Thursday, October 6th; D-day for Jolien. The Iron Man of Hawaii. Several hours of toil, sweat and suffering.
What goes through the mind of someone capable of such tour de force?
A brief interview with our very own nutritionist, Jolien.
How did you get into the triathlon world?
Well, actually through my older sister. She started triathlon after seeing Luc Van Lierde win the 1996 Iron Man of Hawaii live on TV. She immediately got the Iron Man taste and started competing. As a little sister, you regularly go to watch the races of your older sister and of course you want to start doing the same. Unfortunately, at that time I was too young to start triathlon effectively.
But the urge and the desire was already there.
Absolutely. I then started participating in Iron Kids, triathlons tailor-made for children so to speak. These involve swimming a short distance in the pool, cycling a few kilometres and running a few laps on a local track. A real group event as you stay together with your group the whole time. Only in the last hundred metres do you get to show how fast you are (laughs). But actually, those Iron Kids are the ideal way to get a taste of triathlon.
From Iron Kids to the actual triathlon races then to eventually end up at the Iron Man races. When was your first Iron Man?
In 2017, truly a magnificent experience. Especially since I was able to experience that race together with some friends.
And apparently you hit the mark right away?
You could say that. However, we, me and my friends, started that Iron Man with only one goal in mind, which was to finish together. So I had absolutely no idea who all would be competing, let alone where I wanted to finish. No, completing the race was my only concern.
Starting with little to no ambition and still winning, quite an achievement!
Goosebumps, especially because one of my friends came third. Standing on the podium with her was simply amazing. I was living on cloud nine for the next few days, even though I couldn’t physically go up or down the stairs (laughs).
You also managed to qualify for the Iron Man of Hawaii, congratulations on that. How did the preparations go?
Not so well actually. I did run an Iron Man in Copenhagen last year, at the end of 2021, where I obtained my ticket for Hawaii. This year’s Iron Man of Hawaii was normally supposed to take place in February, but due to known reasons it was postponed to October. Everything was arranged to perfection to shine in February. So it will be pure survival in Hawaii.
Survival was also your goal at your first Iron Man, with a win as a result.
Unfortunately, that will not be the case this time. Hawaii is really next level, without ideal preparation the chance that I won’t be able to finish the race is not even that small. Normally, these would now be my toughest training weeks (at the time of the interview), but because of the Red Devils’ Nations League games (Jolien is the Red Devils’ nutritionist) my own training is on a very low ebb.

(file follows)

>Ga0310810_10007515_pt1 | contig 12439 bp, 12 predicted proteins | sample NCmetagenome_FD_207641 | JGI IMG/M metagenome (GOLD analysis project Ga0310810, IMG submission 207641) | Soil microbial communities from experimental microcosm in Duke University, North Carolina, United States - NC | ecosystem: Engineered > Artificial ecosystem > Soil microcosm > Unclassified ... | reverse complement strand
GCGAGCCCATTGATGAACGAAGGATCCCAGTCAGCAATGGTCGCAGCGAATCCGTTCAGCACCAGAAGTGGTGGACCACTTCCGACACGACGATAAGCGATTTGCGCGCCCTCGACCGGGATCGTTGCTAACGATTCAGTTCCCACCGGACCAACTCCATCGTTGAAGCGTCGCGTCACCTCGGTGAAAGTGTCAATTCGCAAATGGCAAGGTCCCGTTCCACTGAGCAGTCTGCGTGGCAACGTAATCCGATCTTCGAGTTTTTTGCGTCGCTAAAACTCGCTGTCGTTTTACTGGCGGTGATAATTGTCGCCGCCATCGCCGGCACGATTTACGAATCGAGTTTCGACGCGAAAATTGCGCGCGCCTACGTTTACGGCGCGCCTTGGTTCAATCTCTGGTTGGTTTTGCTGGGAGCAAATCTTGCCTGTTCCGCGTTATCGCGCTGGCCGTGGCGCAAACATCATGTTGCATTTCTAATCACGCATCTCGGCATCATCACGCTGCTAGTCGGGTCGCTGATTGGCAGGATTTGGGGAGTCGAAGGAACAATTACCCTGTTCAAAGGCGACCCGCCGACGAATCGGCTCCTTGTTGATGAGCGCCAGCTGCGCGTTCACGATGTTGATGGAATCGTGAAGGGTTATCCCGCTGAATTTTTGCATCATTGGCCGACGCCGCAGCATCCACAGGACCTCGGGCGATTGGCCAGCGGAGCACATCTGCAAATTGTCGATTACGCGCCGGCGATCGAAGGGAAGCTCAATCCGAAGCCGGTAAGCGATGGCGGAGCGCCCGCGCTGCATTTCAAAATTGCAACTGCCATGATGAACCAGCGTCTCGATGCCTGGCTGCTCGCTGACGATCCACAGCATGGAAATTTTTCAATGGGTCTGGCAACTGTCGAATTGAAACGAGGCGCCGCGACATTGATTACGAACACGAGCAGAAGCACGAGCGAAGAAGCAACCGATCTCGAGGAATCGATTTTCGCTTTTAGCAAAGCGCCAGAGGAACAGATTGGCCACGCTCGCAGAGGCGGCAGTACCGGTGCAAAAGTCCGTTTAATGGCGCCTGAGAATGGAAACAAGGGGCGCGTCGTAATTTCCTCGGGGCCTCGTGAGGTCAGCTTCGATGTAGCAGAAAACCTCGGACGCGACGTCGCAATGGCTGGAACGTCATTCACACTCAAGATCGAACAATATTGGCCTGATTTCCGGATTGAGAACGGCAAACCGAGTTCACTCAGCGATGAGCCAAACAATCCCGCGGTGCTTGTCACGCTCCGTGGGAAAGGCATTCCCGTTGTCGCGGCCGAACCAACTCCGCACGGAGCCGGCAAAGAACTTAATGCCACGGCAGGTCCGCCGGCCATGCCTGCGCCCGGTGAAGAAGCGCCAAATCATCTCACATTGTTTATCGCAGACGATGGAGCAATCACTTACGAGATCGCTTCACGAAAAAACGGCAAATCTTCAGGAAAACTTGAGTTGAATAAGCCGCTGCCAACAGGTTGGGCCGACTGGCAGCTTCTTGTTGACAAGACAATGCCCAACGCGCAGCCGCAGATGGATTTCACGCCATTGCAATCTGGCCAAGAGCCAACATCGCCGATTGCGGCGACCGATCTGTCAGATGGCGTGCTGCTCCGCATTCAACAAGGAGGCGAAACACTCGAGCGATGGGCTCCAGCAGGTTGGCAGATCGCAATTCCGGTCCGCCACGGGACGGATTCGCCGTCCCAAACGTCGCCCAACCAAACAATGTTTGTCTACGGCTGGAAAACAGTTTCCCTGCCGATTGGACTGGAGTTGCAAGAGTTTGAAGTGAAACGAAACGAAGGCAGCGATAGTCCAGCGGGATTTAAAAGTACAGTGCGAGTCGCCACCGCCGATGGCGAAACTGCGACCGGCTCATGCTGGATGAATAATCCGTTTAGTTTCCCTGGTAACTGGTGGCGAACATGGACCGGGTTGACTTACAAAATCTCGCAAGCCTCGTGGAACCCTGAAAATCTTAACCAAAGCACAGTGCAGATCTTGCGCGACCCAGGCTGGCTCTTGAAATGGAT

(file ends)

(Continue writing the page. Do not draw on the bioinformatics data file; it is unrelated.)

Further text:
Isn’t it difficult on a mental level? Knowing that you could have peaked in February …
I can put that into perspective pretty well. Also, I’m not a professional athlete, I take part out of love for the sport. It was a dream to compete in Hawaii one day, so in a way I have already managed to fulfill my dream.
It would normally be your second time Hawaii, right?
Indeed. I managed to qualify for Hawaii once a few years ago, but circumstances prevented me from going. In hindsight, I greatly regretted that, so I am very happy to have another chance now.
As GRAM’s experience expert on Iron Man races, what is actually the most difficult aspect of completing such races; the physical or the mental aspect?
Well, twice I have been lucky enough not to experience any physical problems during the race. To be honest, I know my limits very well which makes it very easy for me to just not go over my physical limit for long periods of time. In long-distance races like an Iron Man, this gives me a huge advantage. But also on a mental level I consider myself lucky; in my head I organise my race which makes it mentally smoother. Tell me; running nine times five kilometres is much easier mentally than running 42 kilometres once, isn’t it? It also makes it easier to maintain your pace.
Do these experiences also come in handy in your professional career?
Absolutely. It is much easier to understand what someone feels during tougher periods, e.g. injuries or disappointing race or training results. I’ve experienced all that too.
I can also imagine that, as an ‘Iron Man-survivor’, you get some esteem and respect from the athletes you give advice to?
That shouldn’t really be the case, but it’s true. Don’t misunderstand me, through my sport achievements I did earn some respect and esteem, but I don’t want to be known professionally just because of those achievements. I want to earn similar respect and prestige through my professional achievements.
Besides Hawaii, do you have any other sport challenges planned?
After Hawaii, I am going into sports retirement (laughs). So in triathlon, I’m not going to set myself any big goals, such as an Iron Man, anymore. But I can definitely see myself doing marathons or obstacle runs. I once participated in the Transalpine Run a while back and I must say that a week in the mountains really made my heart sing.
To finish, do you have any tips for people who are also crazy about running a triathlon?
Building up is crucial, give your body the time it needs to adjust. Swimming is usually the hardest part, so make sure your technique is really on point. Your equipment is not unimportant either; a good wetsuit or running shoes can be the difference between finishing or not finishing, between injury or no injury. Also be sure to have your cycling position checked by a professional to avoid injuries. Finally, the more experience you gain, the better it gets. So be sure to take part in fun, short races.
Thanks for the interview and good luck in Hawaii!